Harvard Gazette: Tracking progression of disease through internet searches for symptoms

Harvard Gazette: Tracking progression of disease through internet searches for symptoms. “You’re not feeling well so you open a search engine and type: fever, dry cough, hoping to find hints of what you may have. A handful of days later, you’re feeling worse, and you type in: trouble breathing. It turns out you’re not the only one who’s doing this, and a Harvard senior’s research project suggests that tracking the results of all those searches can tell us something about the progression of a new disease in individuals and through a population.”

AP: Old records shed new light on smallpox outbreaks in 1700s

AP: Old records shed new light on smallpox outbreaks in 1700s. “A highly contagious disease originating far from America’s shores triggers deadly outbreaks that spread rapidly, infecting the masses. Shots are available, but a divided public agonizes over getting jabbed. Sound familiar? Newly digitized records — including a minister’s diary scanned and posted online by Boston’s Congregational Library and Archives — are shedding fresh light on devastating outbreaks of smallpox that hit the city in the 1700s.”

EurekAlert: Immediate detection of airborne viruses with a disposable kit!

EurekAlert: Immediate detection of airborne viruses with a disposable kit!. “The KIST-GIST collaborative research team developed an integrated sampling/monitoring platform that uses a disposable kit to easily collect and detect airborne viruses on-site. The disposable virus sampling/monitoring kit developed by the team is similar to the pregnancy test kit, and enables completion of both sampling and diagnosing on airborne viruses within 50 minutes on-site (10 to 30 minutes of sampling and 20 minutes of diagnosis) without requiring a separate cleaning or separation process.”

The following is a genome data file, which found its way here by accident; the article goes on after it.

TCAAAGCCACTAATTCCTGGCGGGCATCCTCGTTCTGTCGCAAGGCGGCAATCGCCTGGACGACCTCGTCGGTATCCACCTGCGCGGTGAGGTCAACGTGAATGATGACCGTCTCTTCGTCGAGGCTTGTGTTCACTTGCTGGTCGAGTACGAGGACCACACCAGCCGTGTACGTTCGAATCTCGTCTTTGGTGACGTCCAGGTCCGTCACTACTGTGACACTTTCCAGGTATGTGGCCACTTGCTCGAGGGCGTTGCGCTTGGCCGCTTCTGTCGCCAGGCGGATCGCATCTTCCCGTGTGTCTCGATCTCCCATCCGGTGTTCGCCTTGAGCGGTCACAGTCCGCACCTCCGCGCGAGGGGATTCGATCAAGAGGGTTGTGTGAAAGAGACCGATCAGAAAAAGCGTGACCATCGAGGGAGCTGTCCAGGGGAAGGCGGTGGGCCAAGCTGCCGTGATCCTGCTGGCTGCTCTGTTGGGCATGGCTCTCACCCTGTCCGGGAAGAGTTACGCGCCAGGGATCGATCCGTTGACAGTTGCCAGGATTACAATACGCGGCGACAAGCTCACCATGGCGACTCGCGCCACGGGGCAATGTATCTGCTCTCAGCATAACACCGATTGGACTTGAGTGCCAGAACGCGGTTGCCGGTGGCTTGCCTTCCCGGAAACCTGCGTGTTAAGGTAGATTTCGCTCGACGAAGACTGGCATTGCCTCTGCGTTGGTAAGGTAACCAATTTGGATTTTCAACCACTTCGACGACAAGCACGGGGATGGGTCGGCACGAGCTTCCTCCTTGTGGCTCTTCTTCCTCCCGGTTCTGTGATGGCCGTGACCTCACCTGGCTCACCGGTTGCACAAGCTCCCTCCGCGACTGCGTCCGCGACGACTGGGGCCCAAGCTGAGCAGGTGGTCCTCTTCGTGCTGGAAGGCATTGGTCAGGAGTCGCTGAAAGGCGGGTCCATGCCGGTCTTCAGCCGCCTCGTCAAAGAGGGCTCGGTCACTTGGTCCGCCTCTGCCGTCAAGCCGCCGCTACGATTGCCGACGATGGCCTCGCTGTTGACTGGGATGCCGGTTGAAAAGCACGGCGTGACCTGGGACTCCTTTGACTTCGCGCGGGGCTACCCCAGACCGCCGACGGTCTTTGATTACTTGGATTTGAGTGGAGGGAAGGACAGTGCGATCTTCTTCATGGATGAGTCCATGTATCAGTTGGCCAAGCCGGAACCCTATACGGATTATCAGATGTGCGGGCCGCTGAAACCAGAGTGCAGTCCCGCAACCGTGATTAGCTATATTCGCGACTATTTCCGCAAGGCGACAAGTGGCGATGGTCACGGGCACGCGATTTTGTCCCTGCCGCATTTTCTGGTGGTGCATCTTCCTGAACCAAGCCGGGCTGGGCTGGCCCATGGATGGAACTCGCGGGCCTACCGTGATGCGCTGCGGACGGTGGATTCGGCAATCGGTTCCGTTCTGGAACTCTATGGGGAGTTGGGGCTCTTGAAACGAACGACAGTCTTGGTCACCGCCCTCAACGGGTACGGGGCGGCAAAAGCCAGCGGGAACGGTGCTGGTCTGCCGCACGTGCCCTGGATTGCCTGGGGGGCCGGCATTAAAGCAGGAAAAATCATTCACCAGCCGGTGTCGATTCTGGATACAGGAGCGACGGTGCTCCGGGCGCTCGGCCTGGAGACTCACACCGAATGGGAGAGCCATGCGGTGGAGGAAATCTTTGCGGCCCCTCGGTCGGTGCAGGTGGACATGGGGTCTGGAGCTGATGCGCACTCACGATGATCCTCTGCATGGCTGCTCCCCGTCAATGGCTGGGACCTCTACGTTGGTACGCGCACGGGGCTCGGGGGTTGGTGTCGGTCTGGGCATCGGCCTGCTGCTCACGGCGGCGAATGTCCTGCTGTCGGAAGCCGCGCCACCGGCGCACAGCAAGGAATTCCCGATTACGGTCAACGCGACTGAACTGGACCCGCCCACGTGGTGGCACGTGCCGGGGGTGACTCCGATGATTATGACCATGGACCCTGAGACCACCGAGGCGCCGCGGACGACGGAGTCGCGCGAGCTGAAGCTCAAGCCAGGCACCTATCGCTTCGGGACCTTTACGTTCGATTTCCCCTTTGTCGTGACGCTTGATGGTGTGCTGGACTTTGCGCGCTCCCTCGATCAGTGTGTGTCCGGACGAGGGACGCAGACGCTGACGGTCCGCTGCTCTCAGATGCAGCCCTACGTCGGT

CNN: How coronavirus affects the entire body

CNN: How coronavirus affects the entire body. “Coronavirus damages not only the lungs, but the kidneys, liver, heart, brain and nervous system, skin and gastrointestinal tract, doctors said Friday in a review of reports about Covid-19 patients. The team at the Columbia University Irving Medical Center in New York City — one of the hospitals flooded with patients in the spring — went through their own experiences and collected reports from other medical teams around the world.”

New York Times: Can an Algorithm Predict the Pandemic’s Next Moves?

New York Times: Can an Algorithm Predict the Pandemic’s Next Moves?. “Judging when to tighten, or loosen, the local economy has become the world’s most consequential guessing game, and each policymaker has his or her own instincts and benchmarks. The point when hospitals reach 70 percent capacity is a red flag, for instance; so are upticks in coronavirus case counts and deaths. But as the governors of states like Florida, California and Texas have learned in recent days, such benchmarks make for a poor alarm system.”

Khaleej Times: Dubai developing database on professionals researching infectious diseases

Khaleej Times: Dubai developing database on professionals researching infectious diseases. “Dubai is developing a database of professionals specialising in and researching infectious diseases, the Dubai Future Foundation has said in a report. Titled ‘Life after Covid-19: Health’, the report is prepared in collaboration with the Dubai Future Council for Health and Wellbeing, and highlights most significant global post-pandemic trends in the healthcare sector.”